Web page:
Sunday, May 31, 2009

Midsummer Magick Renaissance Faire

Unfortunately certain family commitments prevent me from attending, so I will have to live vicariously through you all. If you havent been to a Jeff Mach event, now is a good time to start attending. 

Saturday, May 30, 2009

Learn about Dzogchen from a master

Namkhai Norbu is having an open podcast geared at an introduction to Dzogchen. He is one of my most important Lamas and probably the most accssible teacher to those not looking for the full on Tibetan Buddhist trip.

I highly recommend you tune in.

Retreat on "Introduction to Dzogchen" with Chögyal Namkhai Norbu
Open Webcast
From Cologne Germany
June 5-7, 2009 in Germany (see below information for USA)

It will begin Friday, June 5 at 5-7 pm (17.00-19.00). GERMANY
In EDT, Massachusetts time that is 11am - 1pm (June 6). EAST COAST USA

On the following day Saturday, June 6 there will be a teaching in the morning and in the afternoon; 10 am - 12 noon (10.00-12.00) and 5-7 pm (17.00-19.00). GERMANY
In EDT, Massachusetts time that is 4am-6am and 11am-1pm (June 7). EAST COAST USA

The last day Sunday, June 7, is from 10 am - 12 noon (10.00-12.00). GERMANY
In EDT, Massachusetts time that is 11am-1pm. (June 8) EAST COAST USA

You can find out your own local time using the time converter here:

This Webcast is OPEN (no password required for audio connections).

Updated URLs and instructions on how to connect are found here:

In the Webcast Support Site you can always find the webcast calendar, updated schedule and information.
Check it out regularly!

Monday, May 25, 2009

Wand in the Lotus Part 2: Types and Stages of Tantra

I know that my next post in this particular series was supposed to be on the five schools of Tibetan Dharma, but in preparing that post I realized that I needed to say a bit about the classifications and stages of Tantra first so that when I talk about how the different schools approach this issue, you will have some idea of what I am talking about. It is also helpful for purely western magicians and mystics to see how the relationship between practitioner and divine evolves in the various classes.

But first a story.

About 2500 years ago, in the time of the Buddha, King Indrabhuti of Uddiyana (Afghanistan), saw a strange flock of yellow birds flying towards Mt Kailash in the evening. He asked his ministers about them who revealed that they were not birds at all, but the Buddha and five hundred Arhats. In the evening, they would fly to Mount Kailasa and in the moring fly to Varanasi. The king invited the Buddha to the palace and asked him to teach the Dharma, which the Buddha did, delivering a discourse on the Four Noble Truths, The Eightfold Path , and Monastic renunciation.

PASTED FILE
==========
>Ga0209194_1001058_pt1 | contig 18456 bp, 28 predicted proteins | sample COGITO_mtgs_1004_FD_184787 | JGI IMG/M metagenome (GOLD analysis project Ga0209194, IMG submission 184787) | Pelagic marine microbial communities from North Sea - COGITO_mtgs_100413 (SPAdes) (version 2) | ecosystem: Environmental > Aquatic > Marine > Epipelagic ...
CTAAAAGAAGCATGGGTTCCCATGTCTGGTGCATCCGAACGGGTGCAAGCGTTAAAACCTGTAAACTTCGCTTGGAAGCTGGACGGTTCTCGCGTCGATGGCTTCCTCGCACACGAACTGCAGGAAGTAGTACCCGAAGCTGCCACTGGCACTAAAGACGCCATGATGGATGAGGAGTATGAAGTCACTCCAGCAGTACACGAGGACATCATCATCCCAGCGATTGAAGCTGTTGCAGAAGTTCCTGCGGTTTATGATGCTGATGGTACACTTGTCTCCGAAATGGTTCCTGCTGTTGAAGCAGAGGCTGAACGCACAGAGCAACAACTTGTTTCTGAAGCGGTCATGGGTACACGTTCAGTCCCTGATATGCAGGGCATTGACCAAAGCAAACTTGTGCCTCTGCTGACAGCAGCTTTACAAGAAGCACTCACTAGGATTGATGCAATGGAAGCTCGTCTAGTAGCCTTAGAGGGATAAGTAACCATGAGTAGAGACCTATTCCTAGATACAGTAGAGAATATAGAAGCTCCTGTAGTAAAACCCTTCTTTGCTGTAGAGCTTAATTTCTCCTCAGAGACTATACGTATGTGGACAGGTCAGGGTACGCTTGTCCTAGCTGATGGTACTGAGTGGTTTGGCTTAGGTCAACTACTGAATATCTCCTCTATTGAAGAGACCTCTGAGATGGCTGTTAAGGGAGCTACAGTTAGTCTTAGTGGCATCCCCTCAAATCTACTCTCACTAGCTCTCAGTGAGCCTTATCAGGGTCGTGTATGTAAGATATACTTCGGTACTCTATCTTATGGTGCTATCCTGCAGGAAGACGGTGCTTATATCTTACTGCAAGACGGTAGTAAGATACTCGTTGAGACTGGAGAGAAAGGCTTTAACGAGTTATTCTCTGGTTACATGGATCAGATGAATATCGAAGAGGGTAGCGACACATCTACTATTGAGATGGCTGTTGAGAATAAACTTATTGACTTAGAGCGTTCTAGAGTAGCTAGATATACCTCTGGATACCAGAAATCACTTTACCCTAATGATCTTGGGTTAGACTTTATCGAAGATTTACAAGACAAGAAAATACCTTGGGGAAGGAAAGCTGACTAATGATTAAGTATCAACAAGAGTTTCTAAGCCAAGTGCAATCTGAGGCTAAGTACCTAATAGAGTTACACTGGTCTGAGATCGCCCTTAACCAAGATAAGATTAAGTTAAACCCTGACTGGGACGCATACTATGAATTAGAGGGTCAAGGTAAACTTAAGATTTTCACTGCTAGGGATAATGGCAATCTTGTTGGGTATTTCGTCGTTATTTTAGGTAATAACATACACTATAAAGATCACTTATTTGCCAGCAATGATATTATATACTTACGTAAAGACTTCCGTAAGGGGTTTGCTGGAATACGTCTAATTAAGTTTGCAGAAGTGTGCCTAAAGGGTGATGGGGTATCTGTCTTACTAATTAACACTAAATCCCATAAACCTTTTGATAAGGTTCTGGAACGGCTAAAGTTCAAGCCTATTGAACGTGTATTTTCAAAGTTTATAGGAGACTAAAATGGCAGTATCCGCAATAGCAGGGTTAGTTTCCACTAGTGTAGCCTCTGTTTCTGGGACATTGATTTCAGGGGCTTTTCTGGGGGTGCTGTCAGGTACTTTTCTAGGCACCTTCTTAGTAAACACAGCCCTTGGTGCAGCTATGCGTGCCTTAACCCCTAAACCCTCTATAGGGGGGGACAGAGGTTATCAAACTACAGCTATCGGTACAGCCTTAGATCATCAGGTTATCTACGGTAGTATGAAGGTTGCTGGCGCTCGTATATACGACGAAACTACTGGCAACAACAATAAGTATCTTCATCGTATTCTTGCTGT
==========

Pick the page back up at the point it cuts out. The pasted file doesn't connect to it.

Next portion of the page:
The king realized the wisdom of what he heard, but pointed out that as king, he had responsibilities. If he just left the throne, the kingdom would fall into chaos. Furthermore he would greatly disappoint his 50 wives. I will let John Reynold tell what happened next:

"The Buddha smiled and immediately transformed himself into the Guhyasamaja deity in itsmandala palace. In this guise, the Buddha explained the practice of Tantra, the path of transformation. When he transformed himself into the Yab-yum form, that is, in sexual union with his consort, he explained Karmamudra, or the sexual yoga performed with a consort, what is also known as Guhyacharya, or “secret conduct.” At this, the five hundred Arhats, all of whom were very pure monks indeed, fainted dead away from shock, and so they did not hear or recall later this portion of the Buddha’s teaching. Therefore, it is not found in the Hinayana Sutras."

Lama Vajranatha, from the new book Sadhana Practice of Wrathful Deities in Tibetan Buddhist Tantra.

Of course that is perhaps just a legend, but the Ghuyasamaja is in fact the oldest tantra, either Hindu, Buddhist, or Jain we have in writing. Originally the Tantras were practiced primarily by people that were not monks. Some wandered as homeless yogis, others worked straight jobs. Indeed many of the great Mahasiddhas are named after the mundane jobs they held: Saraha the maker of sara or arrows, Vinapa who played the Vina or guitar, and Tilopa who pressed sesame seeds or til. Eventually though as the Tantras gained fame and became popularized, Buddhist monestaries in Northern India started incorporating them into the monastic discipline. This is the way that it is still practiced today: some working as Monks, and others as householders or Ngakpas.

In basic Sutrayana meditation, there are two stages Shamatha (tib: Shinay) or calm abiding and Vipassana (tib:Lhathong), or further insight. The first stage calms the mind revealing its natural state of awareness and emptiness, the second stage works within that state to integrate it with the natural energy and the endless arsising and setting of thoughts. Tantra also works these stages, but not in the same way. Rather than absorb the mind into the breath or a symbol, Tantra absorbs the mind into a mandala of a Yidam or meditational deity. This was described to me by one lama as a “ship of meditation” as it has sights, sounds, and such associated with it. Mastering the generation of the Mandala, accumulating the recitation of the various mantras, and dissolving the mandala again to reveal the natural state of awareness is what is called Kye-rim or generation stage. After this is mastered the yogi can then embark upon Dzog-rim or completion stage where, depending upon the specific tantra being worked, one engages in various yogas that we will discuss in more depth later.